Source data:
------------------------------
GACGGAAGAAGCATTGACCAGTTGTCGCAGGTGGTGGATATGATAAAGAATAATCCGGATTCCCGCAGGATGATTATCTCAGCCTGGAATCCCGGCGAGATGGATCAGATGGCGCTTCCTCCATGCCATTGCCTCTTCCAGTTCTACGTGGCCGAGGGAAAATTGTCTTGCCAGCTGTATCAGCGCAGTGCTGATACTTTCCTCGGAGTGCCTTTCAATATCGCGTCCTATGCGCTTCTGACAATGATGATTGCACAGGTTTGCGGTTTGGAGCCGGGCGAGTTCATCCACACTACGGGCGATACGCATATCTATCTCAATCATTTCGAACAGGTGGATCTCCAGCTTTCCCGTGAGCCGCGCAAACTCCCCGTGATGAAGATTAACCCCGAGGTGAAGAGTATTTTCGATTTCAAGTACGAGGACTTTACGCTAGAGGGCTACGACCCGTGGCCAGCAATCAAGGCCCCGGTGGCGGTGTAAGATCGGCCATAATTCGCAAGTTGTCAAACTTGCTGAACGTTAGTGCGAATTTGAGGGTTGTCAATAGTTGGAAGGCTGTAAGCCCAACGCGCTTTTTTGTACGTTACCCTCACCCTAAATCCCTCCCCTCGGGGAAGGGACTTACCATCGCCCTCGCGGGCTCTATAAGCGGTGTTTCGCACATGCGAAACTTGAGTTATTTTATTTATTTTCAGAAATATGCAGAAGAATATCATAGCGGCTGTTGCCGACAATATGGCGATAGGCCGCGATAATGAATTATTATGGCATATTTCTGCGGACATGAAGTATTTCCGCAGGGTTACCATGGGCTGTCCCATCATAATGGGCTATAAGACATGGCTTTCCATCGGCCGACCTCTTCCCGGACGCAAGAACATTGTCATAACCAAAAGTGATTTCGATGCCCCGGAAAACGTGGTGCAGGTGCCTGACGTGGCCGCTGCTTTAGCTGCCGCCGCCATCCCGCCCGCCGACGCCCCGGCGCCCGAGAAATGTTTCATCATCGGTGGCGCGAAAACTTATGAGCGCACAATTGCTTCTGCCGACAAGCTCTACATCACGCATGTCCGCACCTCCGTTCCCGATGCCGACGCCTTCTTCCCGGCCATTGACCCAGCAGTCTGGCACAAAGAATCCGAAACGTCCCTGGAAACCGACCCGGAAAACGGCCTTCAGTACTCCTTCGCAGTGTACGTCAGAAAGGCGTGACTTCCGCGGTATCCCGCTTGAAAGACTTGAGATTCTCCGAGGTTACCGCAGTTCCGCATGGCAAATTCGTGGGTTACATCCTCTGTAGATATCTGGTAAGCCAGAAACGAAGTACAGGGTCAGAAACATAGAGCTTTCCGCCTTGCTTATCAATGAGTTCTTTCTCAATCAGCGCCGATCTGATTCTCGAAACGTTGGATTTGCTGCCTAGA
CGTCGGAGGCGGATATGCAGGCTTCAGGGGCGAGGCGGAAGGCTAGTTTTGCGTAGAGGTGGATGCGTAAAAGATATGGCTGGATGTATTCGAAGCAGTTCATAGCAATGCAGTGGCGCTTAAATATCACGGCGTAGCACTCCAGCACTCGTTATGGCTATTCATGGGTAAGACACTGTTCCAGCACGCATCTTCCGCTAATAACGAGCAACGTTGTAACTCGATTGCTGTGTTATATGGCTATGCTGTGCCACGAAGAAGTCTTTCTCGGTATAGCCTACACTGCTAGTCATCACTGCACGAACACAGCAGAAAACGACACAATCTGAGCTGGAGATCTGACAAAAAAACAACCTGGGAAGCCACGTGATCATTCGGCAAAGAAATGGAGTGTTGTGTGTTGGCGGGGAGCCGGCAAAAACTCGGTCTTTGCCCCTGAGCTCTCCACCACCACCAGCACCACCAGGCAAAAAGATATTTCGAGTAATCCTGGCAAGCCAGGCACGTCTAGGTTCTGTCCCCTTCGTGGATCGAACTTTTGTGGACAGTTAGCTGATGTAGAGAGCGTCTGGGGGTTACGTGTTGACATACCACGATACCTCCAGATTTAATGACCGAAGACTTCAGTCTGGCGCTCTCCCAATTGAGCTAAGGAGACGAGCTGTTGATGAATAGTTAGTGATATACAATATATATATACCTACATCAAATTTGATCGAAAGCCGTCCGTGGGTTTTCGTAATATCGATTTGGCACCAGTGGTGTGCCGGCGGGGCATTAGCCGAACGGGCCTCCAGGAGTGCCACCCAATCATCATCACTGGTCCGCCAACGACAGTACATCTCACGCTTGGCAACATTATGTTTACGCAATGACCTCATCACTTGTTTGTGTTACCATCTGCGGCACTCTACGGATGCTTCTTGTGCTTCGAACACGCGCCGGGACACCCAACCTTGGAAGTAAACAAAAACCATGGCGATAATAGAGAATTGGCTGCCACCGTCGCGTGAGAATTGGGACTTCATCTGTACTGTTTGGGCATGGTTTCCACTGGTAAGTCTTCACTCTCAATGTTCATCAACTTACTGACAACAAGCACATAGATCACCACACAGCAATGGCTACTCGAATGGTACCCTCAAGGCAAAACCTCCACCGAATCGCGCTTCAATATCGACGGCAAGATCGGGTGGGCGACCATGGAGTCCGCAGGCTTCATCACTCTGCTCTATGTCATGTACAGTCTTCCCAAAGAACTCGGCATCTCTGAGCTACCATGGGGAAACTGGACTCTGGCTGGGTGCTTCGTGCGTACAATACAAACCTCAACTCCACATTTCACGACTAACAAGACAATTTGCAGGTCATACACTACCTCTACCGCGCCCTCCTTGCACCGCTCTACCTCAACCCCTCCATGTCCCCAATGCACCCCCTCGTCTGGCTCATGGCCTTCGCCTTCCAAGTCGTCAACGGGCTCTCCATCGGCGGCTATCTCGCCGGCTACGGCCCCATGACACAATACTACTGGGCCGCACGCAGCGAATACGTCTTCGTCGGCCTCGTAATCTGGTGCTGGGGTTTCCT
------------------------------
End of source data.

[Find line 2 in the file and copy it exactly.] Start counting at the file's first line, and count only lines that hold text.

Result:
CGTCGGAGGCGGATATGCAGGCTTCAGGGGCGAGGCGGAAGGCTAGTTTTGCGTAGAGGTGGATGCGTAAAAGATATGGCTGGATGTATTCGAAGCAGTTCATAGCAATGCAGTGGCGCTTAAATATCACGGCGTAGCACTCCAGCACTCGTTATGGCTATTCATGGGTAAGACACTGTTCCAGCACGCATCTTCCGCTAATAACGAGCAACGTTGTAACTCGATTGCTGTGTTATATGGCTATGCTGTGCCACGAAGAAGTCTTTCTCGGTATAGCCTACACTGCTAGTCATCACTGCACGAACACAGCAGAAAACGACACAATCTGAGCTGGAGATCTGACAAAAAAACAACCTGGGAAGCCACGTGATCATTCGGCAAAGAAATGGAGTGTTGTGTGTTGGCGGGGAGCCGGCAAAAACTCGGTCTTTGCCCCTGAGCTCTCCACCACCACCAGCACCACCAGGCAAAAAGATATTTCGAGTAATCCTGGCAAGCCAGGCACGTCTAGGTTCTGTCCCCTTCGTGGATCGAACTTTTGTGGACAGTTAGCTGATGTAGAGAGCGTCTGGGGGTTACGTGTTGACATACCACGATACCTCCAGATTTAATGACCGAAGACTTCAGTCTGGCGCTCTCCCAATTGAGCTAAGGAGACGAGCTGTTGATGAATAGTTAGTGATATACAATATATATATACCTACATCAAATTTGATCGAAAGCCGTCCGTGGGTTTTCGTAATATCGATTTGGCACCAGTGGTGTGCCGGCGGGGCATTAGCCGAACGGGCCTCCAGGAGTGCCACCCAATCATCATCACTGGTCCGCCAACGACAGTACATCTCACGCTTGGCAACATTATGTTTACGCAATGACCTCATCACTTGTTTGTGTTACCATCTGCGGCACTCTACGGATGCTTCTTGTGCTTCGAACACGCGCCGGGACACCCAACCTTGGAAGTAAACAAAAACCATGGCGATAATAGAGAATTGGCTGCCACCGTCGCGTGAGAATTGGGACTTCATCTGTACTGTTTGGGCATGGTTTCCACTGGTAAGTCTTCACTCTCAATGTTCATCAACTTACTGACAACAAGCACATAGATCACCACACAGCAATGGCTACTCGAATGGTACCCTCAAGGCAAAACCTCCACCGAATCGCGCTTCAATATCGACGGCAAGATCGGGTGGGCGACCATGGAGTCCGCAGGCTTCATCACTCTGCTCTATGTCATGTACAGTCTTCCCAAAGAACTCGGCATCTCTGAGCTACCATGGGGAAACTGGACTCTGGCTGGGTGCTTCGTGCGTACAATACAAACCTCAACTCCACATTTCACGACTAACAAGACAATTTGCAGGTCATACACTACCTCTACCGCGCCCTCCTTGCACCGCTCTACCTCAACCCCTCCATGTCCCCAATGCACCCCCTCGTCTGGCTCATGGCCTTCGCCTTCCAAGTCGTCAACGGGCTCTCCATCGGCGGCTATCTCGCCGGCTACGGCCCCATGACACAATACTACTGGGCCGCACGCAGCGAATACGTCTTCGTCGGCCTCGTAATCTGGTGCTGGGGTTTCCT